[show abstract][hide abstract] ABSTRACT: Malaria and schistosomiasis coinfection frequently occurs in tropical countries. This study evaluates the influence of Schistosoma haematobium infection on specific antibody responses and cytokine production to recombinant merozoite surface protein-1-19 (MSP1-(19)) and schizont extract of Plasmodium falciparum in malaria-infected children.
Specific IgG1 to MSP1-(19), as well as IgG1 and IgG3 to schizont extract were significantly increased in coinfected children compared to P. falciparum mono-infected children. Stimulation with MSP1-(19) lead to a specific production of both interleukin-10 (IL-10) and interferon-γ (IFN-γ), whereas the stimulation with schizont extract produced an IL-10 response only in the coinfected group.
Our study suggests that schistosomiasis coinfection favours anti-malarial protective antibody responses, which could be associated with the regulation of IL-10 and IFN-γ production and seems to be antigen-dependent. This study demonstrates the importance of infectious status of the population in the evaluation of acquired immunity against malaria and highlights the consequences of a multiple infection environment during clinical trials of anti-malaria vaccine candidates.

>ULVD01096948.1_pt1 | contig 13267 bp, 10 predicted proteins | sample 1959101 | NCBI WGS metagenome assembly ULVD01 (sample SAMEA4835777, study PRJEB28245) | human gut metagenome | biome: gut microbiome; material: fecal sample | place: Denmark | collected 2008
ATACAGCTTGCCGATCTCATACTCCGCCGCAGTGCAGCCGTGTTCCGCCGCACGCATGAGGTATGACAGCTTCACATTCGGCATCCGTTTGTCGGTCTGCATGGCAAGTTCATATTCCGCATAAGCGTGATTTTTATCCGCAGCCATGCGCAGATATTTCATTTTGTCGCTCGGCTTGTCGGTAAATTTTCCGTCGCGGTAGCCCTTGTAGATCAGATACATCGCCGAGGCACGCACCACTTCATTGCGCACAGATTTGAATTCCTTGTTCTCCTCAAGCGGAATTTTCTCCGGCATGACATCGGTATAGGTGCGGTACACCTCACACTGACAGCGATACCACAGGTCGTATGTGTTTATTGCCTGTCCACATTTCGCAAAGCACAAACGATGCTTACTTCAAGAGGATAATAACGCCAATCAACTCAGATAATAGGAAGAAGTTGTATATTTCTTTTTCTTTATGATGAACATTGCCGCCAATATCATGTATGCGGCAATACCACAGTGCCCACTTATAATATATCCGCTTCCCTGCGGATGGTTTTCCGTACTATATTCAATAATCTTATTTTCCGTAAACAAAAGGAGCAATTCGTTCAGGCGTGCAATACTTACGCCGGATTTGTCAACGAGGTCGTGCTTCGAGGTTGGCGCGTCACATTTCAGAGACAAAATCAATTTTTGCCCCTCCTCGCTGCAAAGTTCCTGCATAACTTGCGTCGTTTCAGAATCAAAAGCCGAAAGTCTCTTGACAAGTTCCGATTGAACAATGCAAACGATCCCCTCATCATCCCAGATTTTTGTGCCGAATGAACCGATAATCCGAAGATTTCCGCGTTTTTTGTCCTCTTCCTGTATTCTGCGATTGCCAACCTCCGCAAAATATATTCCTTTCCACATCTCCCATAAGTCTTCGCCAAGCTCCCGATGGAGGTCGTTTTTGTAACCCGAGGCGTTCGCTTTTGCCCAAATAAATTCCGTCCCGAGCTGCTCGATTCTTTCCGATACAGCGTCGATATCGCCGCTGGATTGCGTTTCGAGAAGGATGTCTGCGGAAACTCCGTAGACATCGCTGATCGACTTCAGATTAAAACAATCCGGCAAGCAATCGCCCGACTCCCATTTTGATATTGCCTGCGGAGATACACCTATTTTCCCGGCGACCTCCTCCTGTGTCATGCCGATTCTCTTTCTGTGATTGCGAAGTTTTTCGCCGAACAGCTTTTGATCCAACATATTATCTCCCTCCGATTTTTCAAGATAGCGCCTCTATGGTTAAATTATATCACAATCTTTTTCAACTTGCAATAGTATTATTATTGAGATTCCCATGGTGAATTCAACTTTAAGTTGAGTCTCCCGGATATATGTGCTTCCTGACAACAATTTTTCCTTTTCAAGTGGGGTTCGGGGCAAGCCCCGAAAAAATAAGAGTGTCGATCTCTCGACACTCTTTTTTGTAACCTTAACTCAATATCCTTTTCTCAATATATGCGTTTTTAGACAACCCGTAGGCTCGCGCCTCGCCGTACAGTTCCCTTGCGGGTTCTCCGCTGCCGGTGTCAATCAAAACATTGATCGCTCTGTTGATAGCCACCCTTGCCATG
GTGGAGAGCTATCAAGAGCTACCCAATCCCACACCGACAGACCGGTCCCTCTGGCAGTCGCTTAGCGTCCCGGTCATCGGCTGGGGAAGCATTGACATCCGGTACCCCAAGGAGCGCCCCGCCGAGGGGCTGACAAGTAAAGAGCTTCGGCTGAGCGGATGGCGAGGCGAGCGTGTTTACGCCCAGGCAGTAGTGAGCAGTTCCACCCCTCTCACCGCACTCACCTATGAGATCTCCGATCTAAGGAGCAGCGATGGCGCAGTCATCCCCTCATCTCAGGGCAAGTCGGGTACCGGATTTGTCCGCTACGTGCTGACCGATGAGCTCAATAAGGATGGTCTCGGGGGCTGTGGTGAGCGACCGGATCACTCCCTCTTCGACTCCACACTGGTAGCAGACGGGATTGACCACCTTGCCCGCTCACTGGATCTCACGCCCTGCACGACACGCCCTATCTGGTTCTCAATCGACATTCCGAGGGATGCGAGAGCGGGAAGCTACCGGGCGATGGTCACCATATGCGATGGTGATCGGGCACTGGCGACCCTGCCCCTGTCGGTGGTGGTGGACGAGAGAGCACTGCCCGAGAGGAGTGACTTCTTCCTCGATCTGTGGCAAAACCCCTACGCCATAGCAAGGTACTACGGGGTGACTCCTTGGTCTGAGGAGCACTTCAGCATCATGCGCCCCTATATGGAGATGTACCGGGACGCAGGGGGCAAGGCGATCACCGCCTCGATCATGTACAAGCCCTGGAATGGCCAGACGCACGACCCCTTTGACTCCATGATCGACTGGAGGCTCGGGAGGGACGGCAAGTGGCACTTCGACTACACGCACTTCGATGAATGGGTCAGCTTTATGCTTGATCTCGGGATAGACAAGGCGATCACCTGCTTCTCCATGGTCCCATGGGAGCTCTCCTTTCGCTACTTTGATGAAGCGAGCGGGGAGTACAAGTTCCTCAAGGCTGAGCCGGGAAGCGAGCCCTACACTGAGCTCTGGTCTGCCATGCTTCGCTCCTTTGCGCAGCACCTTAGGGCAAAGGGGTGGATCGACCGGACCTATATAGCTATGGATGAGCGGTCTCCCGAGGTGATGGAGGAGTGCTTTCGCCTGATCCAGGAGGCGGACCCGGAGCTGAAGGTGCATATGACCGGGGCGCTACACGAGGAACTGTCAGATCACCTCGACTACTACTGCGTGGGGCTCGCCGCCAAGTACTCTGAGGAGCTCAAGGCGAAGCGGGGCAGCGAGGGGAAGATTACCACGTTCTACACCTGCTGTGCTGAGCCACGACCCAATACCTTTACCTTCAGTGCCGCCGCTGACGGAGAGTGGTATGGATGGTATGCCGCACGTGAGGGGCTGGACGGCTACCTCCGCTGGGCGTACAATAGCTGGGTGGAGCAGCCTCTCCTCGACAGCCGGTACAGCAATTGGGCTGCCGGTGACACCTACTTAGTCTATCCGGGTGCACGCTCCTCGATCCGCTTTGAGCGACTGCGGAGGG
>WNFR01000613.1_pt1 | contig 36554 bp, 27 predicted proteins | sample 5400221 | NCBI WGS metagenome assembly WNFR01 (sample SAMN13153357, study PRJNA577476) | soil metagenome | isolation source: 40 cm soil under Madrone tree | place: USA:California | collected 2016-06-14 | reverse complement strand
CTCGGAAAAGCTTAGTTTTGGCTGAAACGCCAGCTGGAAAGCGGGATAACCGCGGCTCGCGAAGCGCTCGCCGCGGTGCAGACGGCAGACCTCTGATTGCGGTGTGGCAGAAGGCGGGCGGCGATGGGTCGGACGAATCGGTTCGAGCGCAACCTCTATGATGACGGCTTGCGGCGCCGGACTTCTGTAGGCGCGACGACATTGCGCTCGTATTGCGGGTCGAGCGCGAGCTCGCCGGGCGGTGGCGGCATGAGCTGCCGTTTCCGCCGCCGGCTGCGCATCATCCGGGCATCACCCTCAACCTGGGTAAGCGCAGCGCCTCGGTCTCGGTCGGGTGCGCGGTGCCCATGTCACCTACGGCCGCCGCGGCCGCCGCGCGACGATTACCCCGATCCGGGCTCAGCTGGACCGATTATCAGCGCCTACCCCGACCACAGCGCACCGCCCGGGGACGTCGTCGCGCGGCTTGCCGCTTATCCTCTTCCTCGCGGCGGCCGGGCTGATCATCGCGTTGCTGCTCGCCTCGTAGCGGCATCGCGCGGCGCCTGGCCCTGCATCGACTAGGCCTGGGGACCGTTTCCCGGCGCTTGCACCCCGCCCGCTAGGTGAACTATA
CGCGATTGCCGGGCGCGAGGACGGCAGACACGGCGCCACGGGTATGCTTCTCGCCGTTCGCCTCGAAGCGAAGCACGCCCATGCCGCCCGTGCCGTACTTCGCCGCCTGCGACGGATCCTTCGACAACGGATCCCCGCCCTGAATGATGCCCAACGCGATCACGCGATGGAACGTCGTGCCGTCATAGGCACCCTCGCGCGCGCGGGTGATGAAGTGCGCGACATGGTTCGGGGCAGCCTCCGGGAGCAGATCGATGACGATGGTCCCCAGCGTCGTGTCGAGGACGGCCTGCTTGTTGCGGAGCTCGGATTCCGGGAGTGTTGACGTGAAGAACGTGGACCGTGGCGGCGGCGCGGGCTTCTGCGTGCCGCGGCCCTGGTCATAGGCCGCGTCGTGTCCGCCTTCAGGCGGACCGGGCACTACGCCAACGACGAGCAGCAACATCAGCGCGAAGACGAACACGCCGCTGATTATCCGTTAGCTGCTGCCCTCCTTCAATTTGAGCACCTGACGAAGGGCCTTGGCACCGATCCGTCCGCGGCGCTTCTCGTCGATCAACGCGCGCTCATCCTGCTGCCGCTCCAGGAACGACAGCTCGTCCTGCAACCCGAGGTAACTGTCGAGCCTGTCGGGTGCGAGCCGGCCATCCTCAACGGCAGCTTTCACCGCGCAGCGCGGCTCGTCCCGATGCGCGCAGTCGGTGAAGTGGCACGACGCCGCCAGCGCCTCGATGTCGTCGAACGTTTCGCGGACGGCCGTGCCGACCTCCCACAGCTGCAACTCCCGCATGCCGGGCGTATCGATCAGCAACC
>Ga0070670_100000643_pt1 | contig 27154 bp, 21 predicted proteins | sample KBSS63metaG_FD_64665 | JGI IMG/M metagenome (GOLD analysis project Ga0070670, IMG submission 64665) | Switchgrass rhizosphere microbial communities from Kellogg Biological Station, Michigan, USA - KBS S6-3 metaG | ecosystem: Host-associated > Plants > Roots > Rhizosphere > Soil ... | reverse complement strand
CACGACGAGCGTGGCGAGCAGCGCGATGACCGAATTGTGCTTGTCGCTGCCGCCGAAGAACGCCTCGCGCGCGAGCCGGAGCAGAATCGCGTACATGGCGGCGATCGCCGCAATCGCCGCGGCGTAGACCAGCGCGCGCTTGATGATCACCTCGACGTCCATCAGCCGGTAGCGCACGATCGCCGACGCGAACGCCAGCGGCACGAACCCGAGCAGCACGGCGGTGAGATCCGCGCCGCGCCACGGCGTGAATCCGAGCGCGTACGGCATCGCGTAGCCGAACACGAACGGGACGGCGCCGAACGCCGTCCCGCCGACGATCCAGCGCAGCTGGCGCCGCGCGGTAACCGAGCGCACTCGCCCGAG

PLoS ONE 01/2010; 5(9):e12764. · 3.73 Impact Factor
[show abstract][hide abstract] ABSTRACT: Malaria and schistosomiasis are the two major parasite diseases present in developing countries. The epidemiological co-infection with schistosomiasis could influence the development of the physiological reaction associated with Plasmodium falciparum infection in human. Most studies have demonstrated the association of circulating levels of interferon-gamma (IFN-gamma), tumour necrosis factor-a (TNF-alpha), interleukin-10 (IL-10), transforming growth factor (TGF-beta) and soluble Tumour Necrosis Factor Receptors (sTNF-RI and sTNF-RII) with the morbidity of malaria. In the present study, we showed that Schistosoma haematobium co-infection influences, in an age-dependent manner, the unbalance between pro- and anti-inflammatory circulating cytokines that play a key role during malaria infection. Indeed, children co-infected by S. haematobium have higher levels of IFN-gamma and sTNF-RII than children infected only by P. falciparum. In contrast, co-infected adults presented a significant increase of IFN-gamma, IL-10, TGF-beta, sTNF-RI and sTNF-RII rates and IL-10/TNF-alpha ratio. Taken together, this study indicates that schistosomiasis co-infection can unbalance the regulation of inflammatory factors in uncomplicated P. falciparum malaria. The possible consequences of the schistosomiasis co-infection for age-dependent malaria morbidity are discussed.